The UK has voted against a resolution welcoming the Durban Declaration presented at the United Nations Human Rights Council (UNHRC), underlining that “regrettably, for far too long, the UN has downplayed the scourge of antisemitism”.
Foreign Secretary Rt. Hon. Liz Truss MP confirmed the UK’s position on Twitter today, stating: “The UK is committed to tackling antisemitism and racism around the world. Our statement with Australia on why we could not support resolution presented at the @UN_HRC. Pleased to be supported by friends including European allies”.
Simon Manley, the UK’s Permanent Representative in Geneva, delivered a joint statement on behalf of the UK and Australia, in relation to the UNHRC resolution titled ‘From rhetoric to reality: a global call for concrete action against racism, xenophobia and related intolerance’.
The statement underlined: “We do not agree with the multiple references to the Durban Conference, given the historic concerns over antisemitism. And we can not accept the references to the Durban Review Conference or the positive language welcoming the recent commemorative event in New York”.
It added: “The UK and Australia did not attend the recent 20th anniversary commemorative event for the Third World Conference Against Racism. There were reportedly nearly 40 states who, like us, made the decision not take part”, emphasising, “we think we all need to ask ourselves, why so many states stayed away and how we can move forward”.
The statement concluded: “Racism should be tackled in all its forms and, regrettably, for far too long, the UN has downplayed the scourge of antisemitism. This must end. The UK is clear that we will not attend future iterations of the Durban Conference while concerns over antisemitism remain. We therefore wish to call a vote on the resolution before us and will vote against the draft text before us”.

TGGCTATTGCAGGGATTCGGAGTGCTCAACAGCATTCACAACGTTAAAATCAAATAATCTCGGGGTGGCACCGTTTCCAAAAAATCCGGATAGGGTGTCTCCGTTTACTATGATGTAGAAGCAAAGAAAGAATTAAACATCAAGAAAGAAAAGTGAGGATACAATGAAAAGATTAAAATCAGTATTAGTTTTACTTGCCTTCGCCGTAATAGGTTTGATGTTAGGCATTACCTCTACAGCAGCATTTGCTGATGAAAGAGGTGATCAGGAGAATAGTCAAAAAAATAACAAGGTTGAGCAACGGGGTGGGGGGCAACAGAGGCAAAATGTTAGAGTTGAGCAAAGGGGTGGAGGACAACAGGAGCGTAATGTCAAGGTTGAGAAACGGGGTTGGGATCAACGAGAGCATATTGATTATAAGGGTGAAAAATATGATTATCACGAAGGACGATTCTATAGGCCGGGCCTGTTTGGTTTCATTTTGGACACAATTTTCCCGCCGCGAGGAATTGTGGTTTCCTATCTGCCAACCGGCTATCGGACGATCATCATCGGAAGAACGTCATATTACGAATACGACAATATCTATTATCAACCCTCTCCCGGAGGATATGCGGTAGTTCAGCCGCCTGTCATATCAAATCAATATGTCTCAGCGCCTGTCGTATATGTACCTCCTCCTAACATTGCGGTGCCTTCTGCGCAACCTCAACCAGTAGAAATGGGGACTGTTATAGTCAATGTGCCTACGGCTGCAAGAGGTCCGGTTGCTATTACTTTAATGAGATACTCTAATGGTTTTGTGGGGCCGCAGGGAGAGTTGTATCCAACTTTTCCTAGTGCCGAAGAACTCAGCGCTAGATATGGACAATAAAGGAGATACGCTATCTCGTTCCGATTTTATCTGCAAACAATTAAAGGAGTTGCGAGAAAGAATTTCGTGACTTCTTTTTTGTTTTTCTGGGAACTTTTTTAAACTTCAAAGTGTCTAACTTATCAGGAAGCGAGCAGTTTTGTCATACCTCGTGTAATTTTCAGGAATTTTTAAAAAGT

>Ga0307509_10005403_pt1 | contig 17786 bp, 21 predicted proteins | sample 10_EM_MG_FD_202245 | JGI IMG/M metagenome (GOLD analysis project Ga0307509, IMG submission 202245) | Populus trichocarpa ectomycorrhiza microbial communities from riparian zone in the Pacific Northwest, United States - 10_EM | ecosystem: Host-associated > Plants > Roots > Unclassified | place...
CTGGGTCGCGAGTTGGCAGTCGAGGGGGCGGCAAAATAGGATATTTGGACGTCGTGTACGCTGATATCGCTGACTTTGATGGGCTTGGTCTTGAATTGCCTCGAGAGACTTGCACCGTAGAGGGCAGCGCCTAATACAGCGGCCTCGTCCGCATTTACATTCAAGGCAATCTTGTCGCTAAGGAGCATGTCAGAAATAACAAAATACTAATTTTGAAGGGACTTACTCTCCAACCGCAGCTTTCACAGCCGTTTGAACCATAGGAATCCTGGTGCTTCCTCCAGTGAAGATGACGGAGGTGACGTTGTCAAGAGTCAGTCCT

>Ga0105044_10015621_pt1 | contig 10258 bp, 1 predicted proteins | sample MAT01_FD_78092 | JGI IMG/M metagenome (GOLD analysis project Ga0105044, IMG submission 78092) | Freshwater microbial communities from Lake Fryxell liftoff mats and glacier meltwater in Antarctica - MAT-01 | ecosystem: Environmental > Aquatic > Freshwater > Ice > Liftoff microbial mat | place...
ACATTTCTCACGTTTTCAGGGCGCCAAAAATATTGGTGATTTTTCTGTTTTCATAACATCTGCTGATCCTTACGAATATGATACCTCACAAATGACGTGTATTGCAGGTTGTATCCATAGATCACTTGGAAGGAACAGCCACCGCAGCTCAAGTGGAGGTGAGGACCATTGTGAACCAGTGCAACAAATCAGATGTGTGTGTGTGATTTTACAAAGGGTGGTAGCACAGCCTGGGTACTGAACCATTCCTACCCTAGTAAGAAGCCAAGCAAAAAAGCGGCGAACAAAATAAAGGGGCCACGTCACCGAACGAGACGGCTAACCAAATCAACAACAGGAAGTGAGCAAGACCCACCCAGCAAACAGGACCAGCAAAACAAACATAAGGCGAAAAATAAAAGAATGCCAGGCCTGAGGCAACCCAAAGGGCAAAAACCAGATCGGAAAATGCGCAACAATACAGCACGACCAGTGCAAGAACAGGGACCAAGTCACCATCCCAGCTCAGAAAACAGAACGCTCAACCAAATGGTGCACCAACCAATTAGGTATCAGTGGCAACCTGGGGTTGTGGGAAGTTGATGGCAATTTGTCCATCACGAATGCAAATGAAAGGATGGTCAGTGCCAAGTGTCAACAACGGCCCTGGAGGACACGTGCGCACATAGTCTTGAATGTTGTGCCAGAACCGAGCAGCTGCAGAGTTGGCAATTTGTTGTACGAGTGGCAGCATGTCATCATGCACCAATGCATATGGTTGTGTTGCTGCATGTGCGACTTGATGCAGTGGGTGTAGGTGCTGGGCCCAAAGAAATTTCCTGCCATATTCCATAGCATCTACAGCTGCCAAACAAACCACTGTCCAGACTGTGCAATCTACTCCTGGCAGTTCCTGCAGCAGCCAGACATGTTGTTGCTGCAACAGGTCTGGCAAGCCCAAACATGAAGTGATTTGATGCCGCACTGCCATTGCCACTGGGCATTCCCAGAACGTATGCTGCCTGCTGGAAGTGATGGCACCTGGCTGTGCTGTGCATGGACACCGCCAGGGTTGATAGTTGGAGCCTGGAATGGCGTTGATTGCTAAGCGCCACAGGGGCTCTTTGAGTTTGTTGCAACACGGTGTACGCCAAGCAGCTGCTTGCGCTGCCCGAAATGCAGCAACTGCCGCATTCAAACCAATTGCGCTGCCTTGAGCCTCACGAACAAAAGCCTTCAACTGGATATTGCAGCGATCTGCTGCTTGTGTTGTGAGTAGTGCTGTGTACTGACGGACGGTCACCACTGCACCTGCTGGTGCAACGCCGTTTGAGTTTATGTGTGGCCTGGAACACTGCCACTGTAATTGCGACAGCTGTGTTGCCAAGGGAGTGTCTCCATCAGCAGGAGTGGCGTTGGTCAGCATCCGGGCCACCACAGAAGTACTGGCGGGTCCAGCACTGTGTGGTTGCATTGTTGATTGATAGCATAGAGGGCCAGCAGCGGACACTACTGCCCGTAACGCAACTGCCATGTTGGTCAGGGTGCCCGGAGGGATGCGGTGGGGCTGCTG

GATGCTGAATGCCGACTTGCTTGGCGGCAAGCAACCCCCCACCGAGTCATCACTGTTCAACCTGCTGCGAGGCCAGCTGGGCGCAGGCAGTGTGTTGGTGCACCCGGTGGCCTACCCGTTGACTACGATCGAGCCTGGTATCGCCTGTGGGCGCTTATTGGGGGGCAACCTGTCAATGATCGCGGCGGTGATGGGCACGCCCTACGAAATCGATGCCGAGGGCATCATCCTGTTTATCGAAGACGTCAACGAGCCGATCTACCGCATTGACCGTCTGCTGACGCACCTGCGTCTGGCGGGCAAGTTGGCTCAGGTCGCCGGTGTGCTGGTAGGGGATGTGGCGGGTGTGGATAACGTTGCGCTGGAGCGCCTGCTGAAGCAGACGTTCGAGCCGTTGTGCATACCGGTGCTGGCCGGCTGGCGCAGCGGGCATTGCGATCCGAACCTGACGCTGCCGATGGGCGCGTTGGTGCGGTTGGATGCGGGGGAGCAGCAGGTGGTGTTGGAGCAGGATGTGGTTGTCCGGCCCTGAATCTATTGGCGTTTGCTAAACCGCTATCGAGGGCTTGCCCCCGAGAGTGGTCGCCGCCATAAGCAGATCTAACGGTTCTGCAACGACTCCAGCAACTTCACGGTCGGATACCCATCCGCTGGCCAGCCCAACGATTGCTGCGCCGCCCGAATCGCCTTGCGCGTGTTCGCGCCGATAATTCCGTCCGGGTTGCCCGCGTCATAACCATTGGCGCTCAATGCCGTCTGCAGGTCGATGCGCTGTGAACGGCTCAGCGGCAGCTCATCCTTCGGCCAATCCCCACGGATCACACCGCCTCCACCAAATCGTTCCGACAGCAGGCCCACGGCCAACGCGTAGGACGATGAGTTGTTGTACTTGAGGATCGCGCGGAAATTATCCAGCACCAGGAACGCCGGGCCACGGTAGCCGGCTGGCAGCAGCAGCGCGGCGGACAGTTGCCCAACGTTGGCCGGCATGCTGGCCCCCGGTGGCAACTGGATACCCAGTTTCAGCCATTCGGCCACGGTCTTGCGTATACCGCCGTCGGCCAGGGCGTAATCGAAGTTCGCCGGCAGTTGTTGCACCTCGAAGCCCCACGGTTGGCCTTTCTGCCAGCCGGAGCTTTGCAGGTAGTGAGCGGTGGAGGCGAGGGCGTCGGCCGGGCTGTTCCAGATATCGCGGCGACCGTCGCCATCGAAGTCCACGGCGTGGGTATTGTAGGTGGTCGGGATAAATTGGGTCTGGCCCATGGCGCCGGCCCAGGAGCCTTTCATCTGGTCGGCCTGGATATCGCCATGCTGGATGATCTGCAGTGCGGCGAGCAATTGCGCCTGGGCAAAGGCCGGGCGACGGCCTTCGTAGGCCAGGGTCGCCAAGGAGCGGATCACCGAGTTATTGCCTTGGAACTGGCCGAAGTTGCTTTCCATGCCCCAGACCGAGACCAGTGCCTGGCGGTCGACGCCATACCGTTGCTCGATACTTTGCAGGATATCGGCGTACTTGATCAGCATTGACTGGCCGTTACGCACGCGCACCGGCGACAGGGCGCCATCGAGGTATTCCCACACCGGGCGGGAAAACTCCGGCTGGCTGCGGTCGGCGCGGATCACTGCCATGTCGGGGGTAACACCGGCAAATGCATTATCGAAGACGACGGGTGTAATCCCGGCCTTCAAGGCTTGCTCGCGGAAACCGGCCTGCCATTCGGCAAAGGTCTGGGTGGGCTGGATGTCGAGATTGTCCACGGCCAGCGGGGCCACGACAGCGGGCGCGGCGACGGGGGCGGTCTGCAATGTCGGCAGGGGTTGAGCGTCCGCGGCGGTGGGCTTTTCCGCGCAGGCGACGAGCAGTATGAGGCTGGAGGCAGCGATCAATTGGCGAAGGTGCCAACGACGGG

Read the full statement here.
In June, the UK Government announced that the UK will not be attending the United Nations Durban IV conference on 22nd September.
The event marked the 20th anniversary of the World Conference Against Racism in Durban, South Africa. Israel was the only country identified as racist during the original 2001 conference, with Israel and the United States walking out of the summit after the revival of charges equating Zionism with racism.
The US, Canada and Australia previously announced that they will not be participating in the 20th anniversary conference. Before the UK’s announcement, CFI raised concerns about the Durban IV events directly with Prime Minister Boris Johnson, urging the UK to boycott it.